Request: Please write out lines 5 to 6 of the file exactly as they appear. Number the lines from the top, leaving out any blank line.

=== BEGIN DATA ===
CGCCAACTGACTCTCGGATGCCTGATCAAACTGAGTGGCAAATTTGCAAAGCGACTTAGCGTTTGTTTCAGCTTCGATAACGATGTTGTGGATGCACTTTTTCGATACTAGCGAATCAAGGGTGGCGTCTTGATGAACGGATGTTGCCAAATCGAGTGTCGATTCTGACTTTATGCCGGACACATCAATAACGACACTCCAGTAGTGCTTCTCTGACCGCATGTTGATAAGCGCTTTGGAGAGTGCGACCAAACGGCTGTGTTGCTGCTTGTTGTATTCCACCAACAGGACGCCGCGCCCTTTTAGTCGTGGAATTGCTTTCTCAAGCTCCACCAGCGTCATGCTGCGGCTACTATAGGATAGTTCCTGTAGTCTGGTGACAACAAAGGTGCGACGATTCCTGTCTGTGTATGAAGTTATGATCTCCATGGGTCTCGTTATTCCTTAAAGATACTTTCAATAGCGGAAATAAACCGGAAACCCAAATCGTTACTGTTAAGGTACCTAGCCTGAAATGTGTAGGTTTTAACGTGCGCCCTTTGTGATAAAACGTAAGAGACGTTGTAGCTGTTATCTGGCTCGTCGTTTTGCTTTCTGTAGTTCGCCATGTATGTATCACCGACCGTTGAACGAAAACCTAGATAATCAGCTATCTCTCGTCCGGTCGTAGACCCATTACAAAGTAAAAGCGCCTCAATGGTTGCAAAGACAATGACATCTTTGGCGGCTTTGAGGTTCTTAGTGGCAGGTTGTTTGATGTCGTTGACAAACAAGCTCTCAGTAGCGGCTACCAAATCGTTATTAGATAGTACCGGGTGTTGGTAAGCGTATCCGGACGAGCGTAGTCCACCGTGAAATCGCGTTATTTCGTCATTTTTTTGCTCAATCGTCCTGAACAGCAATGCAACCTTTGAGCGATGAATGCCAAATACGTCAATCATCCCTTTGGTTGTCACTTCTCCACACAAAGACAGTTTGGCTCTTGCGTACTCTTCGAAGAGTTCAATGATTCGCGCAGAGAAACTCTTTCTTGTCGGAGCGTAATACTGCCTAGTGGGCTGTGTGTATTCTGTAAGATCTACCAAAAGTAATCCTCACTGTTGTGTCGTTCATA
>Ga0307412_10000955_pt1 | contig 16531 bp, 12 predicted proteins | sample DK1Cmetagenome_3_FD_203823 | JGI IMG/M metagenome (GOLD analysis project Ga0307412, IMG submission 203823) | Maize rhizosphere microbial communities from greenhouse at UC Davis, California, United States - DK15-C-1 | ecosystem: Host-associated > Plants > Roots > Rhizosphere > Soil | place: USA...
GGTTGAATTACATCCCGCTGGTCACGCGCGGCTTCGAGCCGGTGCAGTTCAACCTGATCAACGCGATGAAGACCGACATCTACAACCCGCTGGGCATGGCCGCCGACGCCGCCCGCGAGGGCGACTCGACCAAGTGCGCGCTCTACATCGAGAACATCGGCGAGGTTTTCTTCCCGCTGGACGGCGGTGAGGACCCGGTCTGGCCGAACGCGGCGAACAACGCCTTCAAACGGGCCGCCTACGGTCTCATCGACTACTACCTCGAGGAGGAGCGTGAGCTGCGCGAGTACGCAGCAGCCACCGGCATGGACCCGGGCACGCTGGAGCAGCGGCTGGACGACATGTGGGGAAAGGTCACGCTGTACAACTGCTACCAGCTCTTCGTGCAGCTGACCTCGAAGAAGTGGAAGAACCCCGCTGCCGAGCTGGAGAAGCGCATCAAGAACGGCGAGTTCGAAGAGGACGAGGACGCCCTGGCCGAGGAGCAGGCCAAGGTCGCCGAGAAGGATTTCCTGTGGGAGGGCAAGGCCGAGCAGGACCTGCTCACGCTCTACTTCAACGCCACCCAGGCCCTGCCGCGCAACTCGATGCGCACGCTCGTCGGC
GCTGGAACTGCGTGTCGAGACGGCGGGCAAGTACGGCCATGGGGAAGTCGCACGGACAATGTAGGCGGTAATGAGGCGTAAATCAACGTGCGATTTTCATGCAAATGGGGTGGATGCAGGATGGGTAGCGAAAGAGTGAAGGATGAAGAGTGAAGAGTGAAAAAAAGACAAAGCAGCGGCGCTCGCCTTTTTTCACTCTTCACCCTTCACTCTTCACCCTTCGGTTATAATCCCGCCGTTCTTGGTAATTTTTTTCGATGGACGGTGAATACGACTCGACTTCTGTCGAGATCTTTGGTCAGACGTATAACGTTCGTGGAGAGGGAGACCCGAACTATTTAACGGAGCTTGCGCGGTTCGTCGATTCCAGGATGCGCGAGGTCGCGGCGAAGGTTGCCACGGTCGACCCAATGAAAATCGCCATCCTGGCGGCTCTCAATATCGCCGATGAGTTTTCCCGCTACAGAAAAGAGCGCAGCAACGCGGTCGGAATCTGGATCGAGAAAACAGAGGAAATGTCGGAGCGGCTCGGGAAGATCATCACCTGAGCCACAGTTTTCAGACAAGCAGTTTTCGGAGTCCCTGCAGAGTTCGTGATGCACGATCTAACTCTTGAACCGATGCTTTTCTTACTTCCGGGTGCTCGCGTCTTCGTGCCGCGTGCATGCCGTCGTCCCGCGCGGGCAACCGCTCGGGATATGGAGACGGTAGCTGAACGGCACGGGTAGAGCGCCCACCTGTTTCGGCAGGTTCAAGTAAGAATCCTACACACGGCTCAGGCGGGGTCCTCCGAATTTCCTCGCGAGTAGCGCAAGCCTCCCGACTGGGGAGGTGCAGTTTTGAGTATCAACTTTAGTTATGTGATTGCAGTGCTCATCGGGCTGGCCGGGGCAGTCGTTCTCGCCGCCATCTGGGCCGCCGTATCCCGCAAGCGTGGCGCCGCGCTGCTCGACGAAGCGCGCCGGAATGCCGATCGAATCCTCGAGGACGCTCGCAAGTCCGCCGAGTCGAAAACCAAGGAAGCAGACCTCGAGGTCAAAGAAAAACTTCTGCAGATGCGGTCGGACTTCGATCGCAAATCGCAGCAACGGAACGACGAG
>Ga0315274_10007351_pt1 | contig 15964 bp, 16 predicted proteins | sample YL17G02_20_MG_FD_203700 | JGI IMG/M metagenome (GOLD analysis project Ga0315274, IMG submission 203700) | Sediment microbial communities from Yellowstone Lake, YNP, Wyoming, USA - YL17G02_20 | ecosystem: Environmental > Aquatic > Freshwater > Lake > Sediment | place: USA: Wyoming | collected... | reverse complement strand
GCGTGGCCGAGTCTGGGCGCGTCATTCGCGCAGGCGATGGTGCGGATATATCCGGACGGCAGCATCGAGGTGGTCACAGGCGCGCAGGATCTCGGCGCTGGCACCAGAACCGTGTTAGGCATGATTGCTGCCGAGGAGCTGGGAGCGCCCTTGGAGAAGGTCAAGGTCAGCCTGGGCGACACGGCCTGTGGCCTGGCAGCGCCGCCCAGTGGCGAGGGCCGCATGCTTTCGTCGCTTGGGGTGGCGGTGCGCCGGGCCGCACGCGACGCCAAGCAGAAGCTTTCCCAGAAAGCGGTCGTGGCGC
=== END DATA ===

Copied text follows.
>Ga0315274_10007351_pt1 | contig 15964 bp, 16 predicted proteins | sample YL17G02_20_MG_FD_203700 | JGI IMG/M metagenome (GOLD analysis project Ga0315274, IMG submission 203700) | Sediment microbial communities from Yellowstone Lake, YNP, Wyoming, USA - YL17G02_20 | ecosystem: Environmental > Aquatic > Freshwater > Lake > Sediment | place: USA: Wyoming | collected... | reverse complement strand
GCGTGGCCGAGTCTGGGCGCGTCATTCGCGCAGGCGATGGTGCGGATATATCCGGACGGCAGCATCGAGGTGGTCACAGGCGCGCAGGATCTCGGCGCTGGCACCAGAACCGTGTTAGGCATGATTGCTGCCGAGGAGCTGGGAGCGCCCTTGGAGAAGGTCAAGGTCAGCCTGGGCGACACGGCCTGTGGCCTGGCAGCGCCGCCCAGTGGCGAGGGCCGCATGCTTTCGTCGCTTGGGGTGGCGGTGCGCCGGGCCGCACGCGACGCCAAGCAGAAGCTTTCCCAGAAAGCGGTCGTGGCGC